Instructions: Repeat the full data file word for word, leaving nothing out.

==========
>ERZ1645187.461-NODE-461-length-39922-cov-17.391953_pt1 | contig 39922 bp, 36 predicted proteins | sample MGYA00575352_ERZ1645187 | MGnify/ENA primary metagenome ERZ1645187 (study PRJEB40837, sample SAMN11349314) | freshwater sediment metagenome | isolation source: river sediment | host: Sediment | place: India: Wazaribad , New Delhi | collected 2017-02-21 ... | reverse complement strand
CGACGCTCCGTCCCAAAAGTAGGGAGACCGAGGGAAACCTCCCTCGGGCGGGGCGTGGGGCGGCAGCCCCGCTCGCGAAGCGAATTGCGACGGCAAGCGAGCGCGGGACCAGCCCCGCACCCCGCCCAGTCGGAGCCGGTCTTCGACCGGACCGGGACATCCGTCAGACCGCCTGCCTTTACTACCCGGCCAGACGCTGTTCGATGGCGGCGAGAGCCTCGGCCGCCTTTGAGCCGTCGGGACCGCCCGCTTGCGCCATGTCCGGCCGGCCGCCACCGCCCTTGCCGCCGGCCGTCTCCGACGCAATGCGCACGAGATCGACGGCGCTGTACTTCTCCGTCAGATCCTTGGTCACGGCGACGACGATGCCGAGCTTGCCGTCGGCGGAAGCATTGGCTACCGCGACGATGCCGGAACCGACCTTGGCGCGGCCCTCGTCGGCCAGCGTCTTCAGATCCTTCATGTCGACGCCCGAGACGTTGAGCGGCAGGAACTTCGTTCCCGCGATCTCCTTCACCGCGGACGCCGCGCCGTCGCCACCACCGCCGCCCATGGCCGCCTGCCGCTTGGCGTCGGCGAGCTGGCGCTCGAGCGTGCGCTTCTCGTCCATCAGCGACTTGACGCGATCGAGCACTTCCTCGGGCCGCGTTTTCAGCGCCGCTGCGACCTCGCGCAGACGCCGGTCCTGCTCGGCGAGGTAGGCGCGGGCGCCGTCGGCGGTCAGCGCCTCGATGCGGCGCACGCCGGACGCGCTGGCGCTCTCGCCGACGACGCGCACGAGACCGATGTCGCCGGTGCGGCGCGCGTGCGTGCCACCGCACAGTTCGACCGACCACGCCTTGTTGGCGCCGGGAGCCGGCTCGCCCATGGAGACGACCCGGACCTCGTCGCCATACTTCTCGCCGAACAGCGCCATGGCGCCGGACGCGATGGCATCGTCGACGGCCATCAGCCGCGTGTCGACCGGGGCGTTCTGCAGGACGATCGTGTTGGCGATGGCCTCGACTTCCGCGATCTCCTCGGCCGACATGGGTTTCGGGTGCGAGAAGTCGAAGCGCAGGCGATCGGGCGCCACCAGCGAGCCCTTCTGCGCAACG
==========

>ERZ1645187.461-NODE-461-length-39922-cov-17.391953_pt1 | contig 39922 bp, 36 predicted proteins | sample MGYA00575352_ERZ1645187 | MGnify/ENA primary metagenome ERZ1645187 (study PRJEB40837, sample SAMN11349314) | freshwater sediment metagenome | isolation source: river sediment | host: Sediment | place: India: Wazaribad , New Delhi | collected 2017-02-21 ... | reverse complement strand
CGACGCTCCGTCCCAAAAGTAGGGAGACCGAGGGAAACCTCCCTCGGGCGGGGCGTGGGGCGGCAGCCCCGCTCGCGAAGCGAATTGCGACGGCAAGCGAGCGCGGGACCAGCCCCGCACCCCGCCCAGTCGGAGCCGGTCTTCGACCGGACCGGGACATCCGTCAGACCGCCTGCCTTTACTACCCGGCCAGACGCTGTTCGATGGCGGCGAGAGCCTCGGCCGCCTTTGAGCCGTCGGGACCGCCCGCTTGCGCCATGTCCGGCCGGCCGCCACCGCCCTTGCCGCCGGCCGTCTCCGACGCAATGCGCACGAGATCGACGGCGCTGTACTTCTCCGTCAGATCCTTGGTCACGGCGACGACGATGCCGAGCTTGCCGTCGGCGGAAGCATTGGCTACCGCGACGATGCCGGAACCGACCTTGGCGCGGCCCTCGTCGGCCAGCGTCTTCAGATCCTTCATGTCGACGCCCGAGACGTTGAGCGGCAGGAACTTCGTTCCCGCGATCTCCTTCACCGCGGACGCCGCGCCGTCGCCACCACCGCCGCCCATGGCCGCCTGCCGCTTGGCGTCGGCGAGCTGGCGCTCGAGCGTGCGCTTCTCGTCCATCAGCGACTTGACGCGATCGAGCACTTCCTCGGGCCGCGTTTTCAGCGCCGCTGCGACCTCGCGCAGACGCCGGTCCTGCTCGGCGAGGTAGGCGCGGGCGCCGTCGGCGGTCAGCGCCTCGATGCGGCGCACGCCGGACGCGCTGGCGCTCTCGCCGACGACGCGCACGAGACCGATGTCGCCGGTGCGGCGCGCGTGCGTGCCACCGCACAGTTCGACCGACCACGCCTTGTTGGCGCCGGGAGCCGGCTCGCCCATGGAGACGACCCGGACCTCGTCGCCATACTTCTCGCCGAACAGCGCCATGGCGCCGGACGCGATGGCATCGTCGACGGCCATCAGCCGCGTGTCGACCGGGGCGTTCTGCAGGACGATCGTGTTGGCGATGGCCTCGACTTCCGCGATCTCCTCGGCCGACATGGGTTTCGGGTGCGAGAAGTCGAAGCGCAGGCGATCGGGCGCCACCAGCGAGCCCTTCTGCGCAACG